I really believe that your resume needs to have one clear message. Or rather, a direction. A narrative. And that's what I call your story.
Changing jobs early is really a two-sided coin. On one side, a hefty pay raise. On the flip side, the risk of being labeled a job hopper. Is it worth it? How soon is too soon? And how often do you have to do it before it becomes problematic?
Headlines are made to draw attention. And social media is filled with over-promising headlines, because they get people to click. (Not you, I know. You're much too smart for that. But other people do click on silly titles, like: "7 Breaking Bad tactics to get an interview TOMORROW!")
The history of resumes is a valuable topic to me, because it brings perspective on what's valuable (and what's not!) in the job search.
The resume summary is a very rich section designed to quickly demonstrate you've got what it takes! Let's look at two examples of very compelling resume summaries for lab technicians.
I was wondering how to get more precise with the resume length question.
The 20th century was a time of major changes: city life, globalization, mass media, social advances... And these changes have had a big impact on the job search.
In order to quickly show your skills and value as a dentist, you should open with a resume summary. Here are two examples of very compelling resume summaries for dentists.
Your professional designation on LinkedIn
There is a very stubborn statistic in the world of job seeking, or more specifically, networking: 80% of jobs are (supposedly) never advertised.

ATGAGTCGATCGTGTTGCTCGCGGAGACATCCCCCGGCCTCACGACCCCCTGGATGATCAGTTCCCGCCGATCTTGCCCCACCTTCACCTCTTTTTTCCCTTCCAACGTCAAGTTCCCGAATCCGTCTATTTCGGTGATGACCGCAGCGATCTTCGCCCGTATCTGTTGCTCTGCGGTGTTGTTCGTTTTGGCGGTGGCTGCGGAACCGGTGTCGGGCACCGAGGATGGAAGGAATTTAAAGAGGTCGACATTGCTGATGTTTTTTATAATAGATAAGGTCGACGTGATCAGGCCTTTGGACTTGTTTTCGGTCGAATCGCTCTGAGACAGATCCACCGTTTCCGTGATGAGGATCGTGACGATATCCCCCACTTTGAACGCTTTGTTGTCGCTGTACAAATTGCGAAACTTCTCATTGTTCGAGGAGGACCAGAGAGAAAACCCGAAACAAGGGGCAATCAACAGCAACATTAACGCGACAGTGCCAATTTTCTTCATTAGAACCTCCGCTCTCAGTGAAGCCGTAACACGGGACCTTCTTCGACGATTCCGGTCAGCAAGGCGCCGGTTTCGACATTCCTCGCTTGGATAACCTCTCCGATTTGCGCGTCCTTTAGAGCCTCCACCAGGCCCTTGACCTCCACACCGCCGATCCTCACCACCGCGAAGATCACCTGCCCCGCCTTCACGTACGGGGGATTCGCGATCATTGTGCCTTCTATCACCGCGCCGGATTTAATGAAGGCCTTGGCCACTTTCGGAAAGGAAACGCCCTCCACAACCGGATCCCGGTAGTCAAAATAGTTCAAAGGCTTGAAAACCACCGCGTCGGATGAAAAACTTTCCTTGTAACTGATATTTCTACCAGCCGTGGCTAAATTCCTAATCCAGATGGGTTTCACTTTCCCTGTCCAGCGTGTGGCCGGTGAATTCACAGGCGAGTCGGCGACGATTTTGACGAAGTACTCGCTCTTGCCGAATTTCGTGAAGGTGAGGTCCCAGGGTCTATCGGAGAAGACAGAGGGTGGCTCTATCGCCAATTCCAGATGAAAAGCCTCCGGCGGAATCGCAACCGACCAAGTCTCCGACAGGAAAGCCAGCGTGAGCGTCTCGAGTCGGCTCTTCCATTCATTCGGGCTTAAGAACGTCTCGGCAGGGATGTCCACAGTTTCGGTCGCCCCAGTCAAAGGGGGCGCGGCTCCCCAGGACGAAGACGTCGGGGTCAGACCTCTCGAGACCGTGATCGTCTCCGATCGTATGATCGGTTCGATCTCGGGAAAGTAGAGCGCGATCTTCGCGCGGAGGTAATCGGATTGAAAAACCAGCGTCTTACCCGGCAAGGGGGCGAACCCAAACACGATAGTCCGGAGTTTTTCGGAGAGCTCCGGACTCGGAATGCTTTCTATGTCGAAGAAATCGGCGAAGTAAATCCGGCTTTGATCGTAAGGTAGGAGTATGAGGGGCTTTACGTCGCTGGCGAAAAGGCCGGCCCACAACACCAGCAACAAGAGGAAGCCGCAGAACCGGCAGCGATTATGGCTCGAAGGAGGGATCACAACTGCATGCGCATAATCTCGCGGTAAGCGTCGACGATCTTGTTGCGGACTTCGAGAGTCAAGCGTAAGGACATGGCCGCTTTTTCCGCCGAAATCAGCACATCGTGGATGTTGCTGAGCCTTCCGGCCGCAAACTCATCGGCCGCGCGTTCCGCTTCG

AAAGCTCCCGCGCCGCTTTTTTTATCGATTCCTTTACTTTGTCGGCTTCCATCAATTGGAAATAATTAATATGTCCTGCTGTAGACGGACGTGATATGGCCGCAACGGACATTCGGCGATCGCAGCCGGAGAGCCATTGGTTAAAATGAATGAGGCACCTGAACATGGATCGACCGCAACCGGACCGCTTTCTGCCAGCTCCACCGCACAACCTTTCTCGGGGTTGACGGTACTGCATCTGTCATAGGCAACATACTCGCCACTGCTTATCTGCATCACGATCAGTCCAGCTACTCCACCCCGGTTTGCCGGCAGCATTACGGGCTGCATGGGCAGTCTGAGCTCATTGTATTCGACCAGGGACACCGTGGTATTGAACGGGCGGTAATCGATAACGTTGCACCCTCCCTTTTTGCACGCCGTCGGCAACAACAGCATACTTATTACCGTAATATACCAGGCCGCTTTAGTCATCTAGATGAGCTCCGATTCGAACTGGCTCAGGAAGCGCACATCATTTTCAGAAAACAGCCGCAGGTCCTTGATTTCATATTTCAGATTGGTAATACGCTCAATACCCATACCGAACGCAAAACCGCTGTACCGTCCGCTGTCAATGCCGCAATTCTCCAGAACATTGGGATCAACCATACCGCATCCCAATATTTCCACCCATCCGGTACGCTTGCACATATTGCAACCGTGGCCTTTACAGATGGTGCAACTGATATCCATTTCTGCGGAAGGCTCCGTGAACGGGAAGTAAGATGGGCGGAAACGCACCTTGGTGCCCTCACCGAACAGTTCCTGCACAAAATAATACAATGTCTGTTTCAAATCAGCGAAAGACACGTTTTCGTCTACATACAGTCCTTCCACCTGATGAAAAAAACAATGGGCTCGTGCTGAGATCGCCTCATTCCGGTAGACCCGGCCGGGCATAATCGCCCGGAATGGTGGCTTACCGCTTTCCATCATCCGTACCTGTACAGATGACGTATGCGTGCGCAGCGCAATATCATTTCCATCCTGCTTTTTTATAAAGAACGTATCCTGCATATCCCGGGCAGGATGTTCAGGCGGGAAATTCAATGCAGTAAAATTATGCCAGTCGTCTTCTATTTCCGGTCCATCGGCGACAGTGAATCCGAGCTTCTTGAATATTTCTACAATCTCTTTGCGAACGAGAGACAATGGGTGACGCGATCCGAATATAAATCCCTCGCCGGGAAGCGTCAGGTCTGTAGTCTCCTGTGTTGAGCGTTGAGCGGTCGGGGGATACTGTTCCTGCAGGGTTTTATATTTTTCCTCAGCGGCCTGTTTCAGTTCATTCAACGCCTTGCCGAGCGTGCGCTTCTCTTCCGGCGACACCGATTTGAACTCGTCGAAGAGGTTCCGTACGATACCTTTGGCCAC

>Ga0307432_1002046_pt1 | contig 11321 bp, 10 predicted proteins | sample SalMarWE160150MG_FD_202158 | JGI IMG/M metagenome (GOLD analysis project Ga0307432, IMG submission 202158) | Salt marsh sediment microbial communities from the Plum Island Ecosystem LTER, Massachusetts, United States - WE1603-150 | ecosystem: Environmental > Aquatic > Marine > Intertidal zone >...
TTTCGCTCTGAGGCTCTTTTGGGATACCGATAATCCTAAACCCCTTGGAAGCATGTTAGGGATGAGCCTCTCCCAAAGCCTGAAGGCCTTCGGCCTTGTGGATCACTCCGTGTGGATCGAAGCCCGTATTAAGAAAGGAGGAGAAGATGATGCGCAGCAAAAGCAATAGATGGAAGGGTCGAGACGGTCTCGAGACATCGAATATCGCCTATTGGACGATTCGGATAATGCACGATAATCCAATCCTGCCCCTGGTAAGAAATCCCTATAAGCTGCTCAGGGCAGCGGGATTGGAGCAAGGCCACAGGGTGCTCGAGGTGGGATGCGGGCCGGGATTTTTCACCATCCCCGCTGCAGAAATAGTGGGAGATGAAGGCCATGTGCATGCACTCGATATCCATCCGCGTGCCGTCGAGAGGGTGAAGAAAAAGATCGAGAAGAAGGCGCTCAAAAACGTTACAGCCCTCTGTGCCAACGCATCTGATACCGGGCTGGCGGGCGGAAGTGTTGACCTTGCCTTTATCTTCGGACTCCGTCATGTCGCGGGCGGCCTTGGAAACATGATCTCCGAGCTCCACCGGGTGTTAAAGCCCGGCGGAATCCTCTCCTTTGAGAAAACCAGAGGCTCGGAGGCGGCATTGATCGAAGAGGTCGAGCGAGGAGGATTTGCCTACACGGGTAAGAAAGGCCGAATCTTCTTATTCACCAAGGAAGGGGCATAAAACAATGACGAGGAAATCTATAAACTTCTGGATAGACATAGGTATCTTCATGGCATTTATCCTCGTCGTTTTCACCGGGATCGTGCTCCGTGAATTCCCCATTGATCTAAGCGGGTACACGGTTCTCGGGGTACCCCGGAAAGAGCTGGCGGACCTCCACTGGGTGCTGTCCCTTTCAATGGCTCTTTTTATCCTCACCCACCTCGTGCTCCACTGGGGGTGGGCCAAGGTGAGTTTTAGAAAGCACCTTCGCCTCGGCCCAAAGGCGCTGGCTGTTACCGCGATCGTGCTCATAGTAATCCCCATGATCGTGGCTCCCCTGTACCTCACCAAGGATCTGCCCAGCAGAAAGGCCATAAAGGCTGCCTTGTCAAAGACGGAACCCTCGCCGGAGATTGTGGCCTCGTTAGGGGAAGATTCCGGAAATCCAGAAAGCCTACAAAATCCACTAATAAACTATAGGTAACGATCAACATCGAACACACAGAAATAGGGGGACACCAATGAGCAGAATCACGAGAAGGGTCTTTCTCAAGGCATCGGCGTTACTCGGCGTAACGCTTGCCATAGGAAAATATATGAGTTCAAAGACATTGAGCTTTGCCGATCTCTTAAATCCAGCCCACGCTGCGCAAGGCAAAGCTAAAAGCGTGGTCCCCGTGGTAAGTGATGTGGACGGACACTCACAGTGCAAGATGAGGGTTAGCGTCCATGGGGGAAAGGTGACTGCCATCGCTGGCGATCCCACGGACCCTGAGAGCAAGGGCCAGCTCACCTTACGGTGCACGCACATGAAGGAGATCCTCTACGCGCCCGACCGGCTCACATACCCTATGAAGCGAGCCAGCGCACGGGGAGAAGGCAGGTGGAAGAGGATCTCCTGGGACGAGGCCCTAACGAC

The resume summary is a very rich section designed to quickly demonstrate you've got what it takes! Let's look at two examples of very compelling resume summaries for nurses.
The resume summary is a very rich section designed to quickly demonstrate you've got what it takes! Let's look at two examples of very compelling resume summaries for dental hygienists.
How early were computers used to match resumes with job openings? Or how far back did someone realize that job interviews weren't such a great tool, and tried to do something about it?
The last 100 years of job search and resume history are full of surprises...
Functional resumes are a great tool for job seekers who want a career change. I use this format with 15-20% of my clients, and only when a functional resume really makes them look better than a chronological (normal) resume.
At Resume Hacking, we love visual stuff. We decided to work on clean, well-researched, infographics to help job seekers find new ideas and avoid dangerous pitfalls. Each infographic has complementary information, for those who want to explore further.
Recruiters looking for web devs might not have a clear picture of what they need (programming? design? user experience? social media?).
Most articles about LinkedIn Premium are on the positive side. When you read them, you think that LinkedIn Premium is a good tool. Which, interestingly, isn't the impression you'll get on online forums and social media. I've looked at many sources to try to look at this from many angles.
Many job descriptions for programmers weren't written by people who know how to code. But your resume needs to meet their basic criteria, while also going in sufficient depth to demonstrate you've got the chops.